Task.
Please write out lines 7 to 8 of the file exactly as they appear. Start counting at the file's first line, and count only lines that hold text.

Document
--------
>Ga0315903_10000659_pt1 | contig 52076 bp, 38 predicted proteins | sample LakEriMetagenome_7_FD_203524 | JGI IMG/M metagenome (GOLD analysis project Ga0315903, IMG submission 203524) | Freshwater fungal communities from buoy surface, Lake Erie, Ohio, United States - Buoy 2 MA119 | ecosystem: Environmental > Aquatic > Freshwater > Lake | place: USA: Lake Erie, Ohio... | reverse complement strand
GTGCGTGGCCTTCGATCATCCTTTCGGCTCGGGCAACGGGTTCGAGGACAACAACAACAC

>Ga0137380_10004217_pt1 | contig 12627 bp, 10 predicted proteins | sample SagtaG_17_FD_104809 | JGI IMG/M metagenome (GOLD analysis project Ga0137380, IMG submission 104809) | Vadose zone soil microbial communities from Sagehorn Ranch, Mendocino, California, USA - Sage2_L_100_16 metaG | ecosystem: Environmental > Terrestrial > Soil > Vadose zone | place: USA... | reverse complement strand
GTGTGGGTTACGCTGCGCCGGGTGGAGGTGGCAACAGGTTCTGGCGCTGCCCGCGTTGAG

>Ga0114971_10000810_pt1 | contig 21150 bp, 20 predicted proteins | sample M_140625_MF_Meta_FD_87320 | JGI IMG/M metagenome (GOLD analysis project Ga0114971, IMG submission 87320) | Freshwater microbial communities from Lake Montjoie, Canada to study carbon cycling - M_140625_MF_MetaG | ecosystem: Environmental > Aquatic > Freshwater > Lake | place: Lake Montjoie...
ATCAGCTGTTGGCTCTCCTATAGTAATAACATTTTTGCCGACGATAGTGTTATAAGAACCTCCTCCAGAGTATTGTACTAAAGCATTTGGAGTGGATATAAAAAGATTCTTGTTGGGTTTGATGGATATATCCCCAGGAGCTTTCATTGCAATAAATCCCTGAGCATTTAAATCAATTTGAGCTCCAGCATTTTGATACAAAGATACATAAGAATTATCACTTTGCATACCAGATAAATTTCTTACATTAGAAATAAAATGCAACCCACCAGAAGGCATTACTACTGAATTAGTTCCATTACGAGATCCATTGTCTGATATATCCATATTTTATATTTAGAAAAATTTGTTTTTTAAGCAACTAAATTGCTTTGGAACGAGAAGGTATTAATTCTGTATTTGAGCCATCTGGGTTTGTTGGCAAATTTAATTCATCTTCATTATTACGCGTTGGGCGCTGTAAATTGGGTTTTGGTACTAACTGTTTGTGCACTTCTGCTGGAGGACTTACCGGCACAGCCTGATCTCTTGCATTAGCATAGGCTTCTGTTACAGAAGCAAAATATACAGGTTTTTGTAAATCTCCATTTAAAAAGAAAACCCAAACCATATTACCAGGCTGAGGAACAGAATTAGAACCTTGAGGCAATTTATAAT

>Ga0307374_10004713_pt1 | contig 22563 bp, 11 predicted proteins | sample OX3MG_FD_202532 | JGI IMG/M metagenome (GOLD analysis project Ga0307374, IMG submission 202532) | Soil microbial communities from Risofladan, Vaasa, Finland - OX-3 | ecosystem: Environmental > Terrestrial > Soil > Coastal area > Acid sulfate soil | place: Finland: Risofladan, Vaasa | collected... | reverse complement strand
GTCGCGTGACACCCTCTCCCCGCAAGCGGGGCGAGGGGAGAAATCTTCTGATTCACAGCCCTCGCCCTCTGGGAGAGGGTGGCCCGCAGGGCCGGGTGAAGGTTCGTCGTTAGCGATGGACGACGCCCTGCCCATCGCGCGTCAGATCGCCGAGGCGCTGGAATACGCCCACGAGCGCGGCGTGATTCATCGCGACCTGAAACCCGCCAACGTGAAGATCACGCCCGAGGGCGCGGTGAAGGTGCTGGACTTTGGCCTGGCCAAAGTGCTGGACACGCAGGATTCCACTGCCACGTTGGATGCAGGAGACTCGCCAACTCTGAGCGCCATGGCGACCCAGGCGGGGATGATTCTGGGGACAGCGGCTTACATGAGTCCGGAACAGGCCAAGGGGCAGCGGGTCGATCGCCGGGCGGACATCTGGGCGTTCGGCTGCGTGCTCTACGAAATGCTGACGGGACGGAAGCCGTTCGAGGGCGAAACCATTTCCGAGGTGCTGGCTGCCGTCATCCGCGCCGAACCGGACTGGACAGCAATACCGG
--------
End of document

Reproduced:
>Ga0307374_10004713_pt1 | contig 22563 bp, 11 predicted proteins | sample OX3MG_FD_202532 | JGI IMG/M metagenome (GOLD analysis project Ga0307374, IMG submission 202532) | Soil microbial communities from Risofladan, Vaasa, Finland - OX-3 | ecosystem: Environmental > Terrestrial > Soil > Coastal area > Acid sulfate soil | place: Finland: Risofladan, Vaasa | collected... | reverse complement strand
GTCGCGTGACACCCTCTCCCCGCAAGCGGGGCGAGGGGAGAAATCTTCTGATTCACAGCCCTCGCCCTCTGGGAGAGGGTGGCCCGCAGGGCCGGGTGAAGGTTCGTCGTTAGCGATGGACGACGCCCTGCCCATCGCGCGTCAGATCGCCGAGGCGCTGGAATACGCCCACGAGCGCGGCGTGATTCATCGCGACCTGAAACCCGCCAACGTGAAGATCACGCCCGAGGGCGCGGTGAAGGTGCTGGACTTTGGCCTGGCCAAAGTGCTGGACACGCAGGATTCCACTGCCACGTTGGATGCAGGAGACTCGCCAACTCTGAGCGCCATGGCGACCCAGGCGGGGATGATTCTGGGGACAGCGGCTTACATGAGTCCGGAACAGGCCAAGGGGCAGCGGGTCGATCGCCGGGCGGACATCTGGGCGTTCGGCTGCGTGCTCTACGAAATGCTGACGGGACGGAAGCCGTTCGAGGGCGAAACCATTTCCGAGGTGCTGGCTGCCGTCATCCGCGCCGAACCGGACTGGACAGCAATACCGG